Oh you do? Good. Today I'm going to show you what I plan on using this Cake Flour for! :)
Remember that 101 list that has been hanging over my head?
Well number 99. Make all the recipes in the Pioneer Woman's Cookbook... Well I think it's been a long while since I've actually made something from there... Over the weekend I made 2, yes that's right... not one but two recipes. Her Red Velvet cake was for Valentine's Day goody day at work. Sad part was I forgot about it until you know... 8:30pm and had to make the cake flour while I was at it... but oh was it good!!!
So here you have it:
Pioneer Woman's Red Velvet Cakeingredients:
1 cup shortening.... check
1¾ cups sugar... check
2½ cups cake flour.... I can make that... check
1¼ teaspoons salt.... check
2 large eggs.... check
1 cup buttermilk... I can make that... check
1 teaspoon vanilla extract... check
1 teaspoon baking soda... Soda not powder... check
1½ teaspoons vinegar... check
1 ounce red food coloring (use 2 ounces if you desire a deeper red color)... hmm mine isn't liquid... it'll have to do... check
1½ teaspoons cocoa powder.... check
1. Preheat the oven to 350ºF. Spray two round 10-inch cake pans (2 inches deep) with nonstick baking spray. I made mine in a 9x13 pan... I was to tired to make 2 round cakes and then ice and stack them....
2. Blend together the shortening and sugar in a mixing bowl, using an electric mixer. Set aside. Do you see this measuring device? It's super duper handy when measuring out shortening or peanut butter. You pull your bottom down to the fill line, pack it in and then pop it out. This particular one is from Pampered Chef... I've had it for years. You can also get them from Bed Bath & Beyond. If you don't own one, run, don't walk and go get one now!!! The Pampered Chef one, one side measures dry goods, flip it over and measure your liquids. The BBB one you use the same for both solids and liquids. I'm not sure how well it holds liquids though. I own one of them too (bought it after I was done with college and this one was stuffed away in storage) but I only ever measured shortening in it.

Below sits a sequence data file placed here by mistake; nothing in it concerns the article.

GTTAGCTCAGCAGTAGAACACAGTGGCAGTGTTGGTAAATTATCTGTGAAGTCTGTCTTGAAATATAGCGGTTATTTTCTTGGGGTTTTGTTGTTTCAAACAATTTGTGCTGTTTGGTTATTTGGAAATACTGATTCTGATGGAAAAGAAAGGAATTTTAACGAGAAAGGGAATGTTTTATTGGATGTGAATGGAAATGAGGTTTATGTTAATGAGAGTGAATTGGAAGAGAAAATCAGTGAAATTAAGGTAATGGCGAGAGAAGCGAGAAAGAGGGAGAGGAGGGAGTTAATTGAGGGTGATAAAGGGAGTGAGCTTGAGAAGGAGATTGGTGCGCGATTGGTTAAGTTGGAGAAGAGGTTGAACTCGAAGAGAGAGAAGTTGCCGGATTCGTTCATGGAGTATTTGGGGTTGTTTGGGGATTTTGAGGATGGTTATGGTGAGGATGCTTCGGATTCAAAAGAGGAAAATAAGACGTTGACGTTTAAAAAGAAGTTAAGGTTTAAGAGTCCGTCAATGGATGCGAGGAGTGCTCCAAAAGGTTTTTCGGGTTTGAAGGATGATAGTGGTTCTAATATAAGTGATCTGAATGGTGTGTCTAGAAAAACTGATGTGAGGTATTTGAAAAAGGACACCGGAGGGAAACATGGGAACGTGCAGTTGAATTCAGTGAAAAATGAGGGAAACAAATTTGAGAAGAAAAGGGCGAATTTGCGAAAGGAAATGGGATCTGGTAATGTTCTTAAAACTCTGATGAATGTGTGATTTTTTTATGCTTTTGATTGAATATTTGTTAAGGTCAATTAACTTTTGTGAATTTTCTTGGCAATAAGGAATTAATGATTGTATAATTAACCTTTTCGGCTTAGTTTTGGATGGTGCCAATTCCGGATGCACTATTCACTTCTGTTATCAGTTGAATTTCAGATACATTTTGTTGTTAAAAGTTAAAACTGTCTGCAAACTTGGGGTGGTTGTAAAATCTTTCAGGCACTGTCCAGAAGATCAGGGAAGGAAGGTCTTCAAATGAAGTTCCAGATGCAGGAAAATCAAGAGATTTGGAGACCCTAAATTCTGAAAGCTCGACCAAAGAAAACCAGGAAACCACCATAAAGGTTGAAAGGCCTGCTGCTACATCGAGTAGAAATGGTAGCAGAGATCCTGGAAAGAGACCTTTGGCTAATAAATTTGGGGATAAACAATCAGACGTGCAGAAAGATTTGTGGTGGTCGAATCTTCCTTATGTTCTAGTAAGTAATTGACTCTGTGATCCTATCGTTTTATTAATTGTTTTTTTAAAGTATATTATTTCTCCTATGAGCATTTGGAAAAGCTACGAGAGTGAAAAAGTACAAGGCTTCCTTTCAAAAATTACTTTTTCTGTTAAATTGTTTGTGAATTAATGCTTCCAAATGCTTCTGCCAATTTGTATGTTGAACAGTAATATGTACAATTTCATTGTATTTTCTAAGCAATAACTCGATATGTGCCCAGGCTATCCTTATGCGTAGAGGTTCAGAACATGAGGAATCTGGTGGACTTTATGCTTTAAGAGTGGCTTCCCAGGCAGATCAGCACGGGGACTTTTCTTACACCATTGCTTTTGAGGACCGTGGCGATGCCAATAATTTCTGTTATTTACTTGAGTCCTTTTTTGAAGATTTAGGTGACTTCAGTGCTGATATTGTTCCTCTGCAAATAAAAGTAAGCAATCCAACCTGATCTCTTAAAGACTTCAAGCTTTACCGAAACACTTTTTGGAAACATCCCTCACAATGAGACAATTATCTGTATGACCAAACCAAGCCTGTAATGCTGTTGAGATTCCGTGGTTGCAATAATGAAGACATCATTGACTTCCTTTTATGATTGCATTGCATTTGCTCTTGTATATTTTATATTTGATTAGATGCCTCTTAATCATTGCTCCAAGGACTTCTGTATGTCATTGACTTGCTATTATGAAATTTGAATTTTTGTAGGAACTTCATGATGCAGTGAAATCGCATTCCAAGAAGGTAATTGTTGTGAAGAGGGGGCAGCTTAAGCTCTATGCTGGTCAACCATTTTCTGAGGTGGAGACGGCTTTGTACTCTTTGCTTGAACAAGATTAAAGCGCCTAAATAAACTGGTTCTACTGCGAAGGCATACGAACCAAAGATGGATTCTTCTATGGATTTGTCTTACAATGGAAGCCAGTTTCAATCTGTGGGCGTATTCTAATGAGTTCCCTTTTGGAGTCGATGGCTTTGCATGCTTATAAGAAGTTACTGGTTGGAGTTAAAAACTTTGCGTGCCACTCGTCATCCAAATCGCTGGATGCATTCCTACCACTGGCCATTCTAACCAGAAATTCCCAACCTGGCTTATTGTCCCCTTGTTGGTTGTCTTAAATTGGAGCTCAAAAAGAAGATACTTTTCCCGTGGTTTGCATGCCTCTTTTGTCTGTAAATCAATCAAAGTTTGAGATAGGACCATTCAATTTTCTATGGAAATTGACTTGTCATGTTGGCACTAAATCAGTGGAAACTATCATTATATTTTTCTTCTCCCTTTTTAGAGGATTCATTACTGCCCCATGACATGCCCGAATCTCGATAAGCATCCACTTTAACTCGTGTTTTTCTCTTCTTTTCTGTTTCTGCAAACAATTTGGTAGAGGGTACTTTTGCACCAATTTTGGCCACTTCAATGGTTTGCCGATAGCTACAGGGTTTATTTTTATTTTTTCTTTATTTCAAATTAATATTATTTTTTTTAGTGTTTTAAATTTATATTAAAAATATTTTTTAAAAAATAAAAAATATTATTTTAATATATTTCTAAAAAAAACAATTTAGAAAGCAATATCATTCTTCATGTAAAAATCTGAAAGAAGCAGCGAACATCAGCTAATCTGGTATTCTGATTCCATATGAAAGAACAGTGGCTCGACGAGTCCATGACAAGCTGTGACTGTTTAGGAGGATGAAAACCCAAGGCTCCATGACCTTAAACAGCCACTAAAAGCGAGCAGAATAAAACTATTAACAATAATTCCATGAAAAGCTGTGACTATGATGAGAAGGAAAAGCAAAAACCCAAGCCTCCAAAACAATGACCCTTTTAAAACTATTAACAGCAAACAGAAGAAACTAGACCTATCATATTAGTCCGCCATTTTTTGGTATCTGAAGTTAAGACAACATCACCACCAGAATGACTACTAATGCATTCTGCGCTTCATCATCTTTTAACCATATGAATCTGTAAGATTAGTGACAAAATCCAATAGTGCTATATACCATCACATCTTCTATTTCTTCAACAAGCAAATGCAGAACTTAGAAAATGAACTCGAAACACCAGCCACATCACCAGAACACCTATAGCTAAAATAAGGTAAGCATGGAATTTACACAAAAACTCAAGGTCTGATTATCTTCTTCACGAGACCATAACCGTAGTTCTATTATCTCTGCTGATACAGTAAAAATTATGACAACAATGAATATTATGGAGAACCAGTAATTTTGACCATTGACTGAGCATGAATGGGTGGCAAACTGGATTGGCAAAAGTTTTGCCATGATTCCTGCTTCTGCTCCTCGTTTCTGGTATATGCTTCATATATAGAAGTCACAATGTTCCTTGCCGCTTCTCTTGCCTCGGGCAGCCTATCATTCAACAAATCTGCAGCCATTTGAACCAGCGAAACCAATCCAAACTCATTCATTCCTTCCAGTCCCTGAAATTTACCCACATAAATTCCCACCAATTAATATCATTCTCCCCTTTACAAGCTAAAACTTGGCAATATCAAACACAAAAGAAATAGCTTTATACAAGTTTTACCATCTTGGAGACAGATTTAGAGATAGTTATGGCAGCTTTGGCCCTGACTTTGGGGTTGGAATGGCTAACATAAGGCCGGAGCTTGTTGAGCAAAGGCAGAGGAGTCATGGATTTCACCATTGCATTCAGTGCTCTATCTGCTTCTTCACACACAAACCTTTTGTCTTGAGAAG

The blue lines are actually for the liquid
The red lines are for the solid measurements.
Another extremely handy tool to own is a small cake spatula, like this. This one is Wilton however Pampered Chef has one of them too. I own it also, they look identical :). Anyway they make it so easy to pack your shortening, peanut butter, etc down into the measuring cup.
Then you push the bottom in, it moves your shortening up and you just scrape it off the bottom. See how simple that is! Like I said, if you ever deal with shortening (for cake decorating) these 2 things will make your life so flippin easy you won't know what hit you!
3. Sift together the flour and salt. Set aside.
Now if you don't have buttermilk on hand, b/c who really does unless you go buy it especially for a recipe... just use some lowfat milk and vinegar. 1 cup of low fat milk with 1tbsp of vinegar, let it sit a small amt of time and you'll have buttermilk. See You don't have to buy it either :)
4. Mix the eggs, buttermilk, vanilla, baking soda, and vinegar in a separate bowl. I used my 2 cup measuring cup. When I put the baking soda in, it fizzed up... I was hoping it wouldn't explode over the top. I lucked out, it never did... whew!
5. Alternate adding the flour mixture and the buttermilk mixture to the shortening mixture in the mixing bowl, mixing after each addition.
6. In a small bowl, mix the red food coloring and cocoa powder. Since I didn't have liquid food coloring, only Wilton Paste (that's what I use in my cake decorating) I just put the food coloring and cocoa powder straight in and let the paddle mix it for me.
7. Pour into the mixing bowl.
8. Mix until just combined. Don’t overbeat.
9. Pour the batter evenly into the cake pans and bake for 25 minutes, or until a toothpick comes out clean. Allow to cool in the pan for 20 minutes before removing the cakes from the pans. Cool completely before icing.
Now it's time to wash the dishes so we can start to make the icing....
Cream Cheese Icing ingredients
1½ 8-ounce packages cream cheese, at room temperature
¾ cup (1½ sticks) unsalted butter, softened
1½ pounds powdered sugar
¼ teaspoon salt
2 teaspoons pure
10. Now, make the icing. Place the cream cheese and butter in a mixing bowl and whip until smooth. Sift the powdered sugar and add it to the bowl. Add the salt and mix.
11. Add the vanilla and mix until smooth.
Here is my finished Cake
12. Place one layer face down on a cake plate or pedestal. Note the cocoa swirling throughout the cake!
13. Plop a large spoonful of icing in the center of the layer.
14. Using an offset spatula, spread one-third of the icing evenly on top of one layer, making sure to get the icing all the way to the edges.
15. Place the other cake layer on top, face down.
16. Ice the top . . .
17. And ice the sides with the remaining icing, being careful not to loosen crumbs as you go.
18. Refrigerate the cake for 20 minutes before cutting and serving. (Because of the butter,
the icing will become soft at room temperature.) To serve, cut a large X in the refrigerated cake.
19. Then cut smaller slices within each quadrant of the cake. I love red velvet cake. It’s almost too pretty to be eaten. I said almost . . .
This was my iced cake. In the end I wound up putting heart sprinkles on them also that I got from Christi, Life on our Iowa Farm, in a giveaway she was doing on her blog. If you've never been there, you should check her out!
Helpful Hint: Store leftovers in the fridge.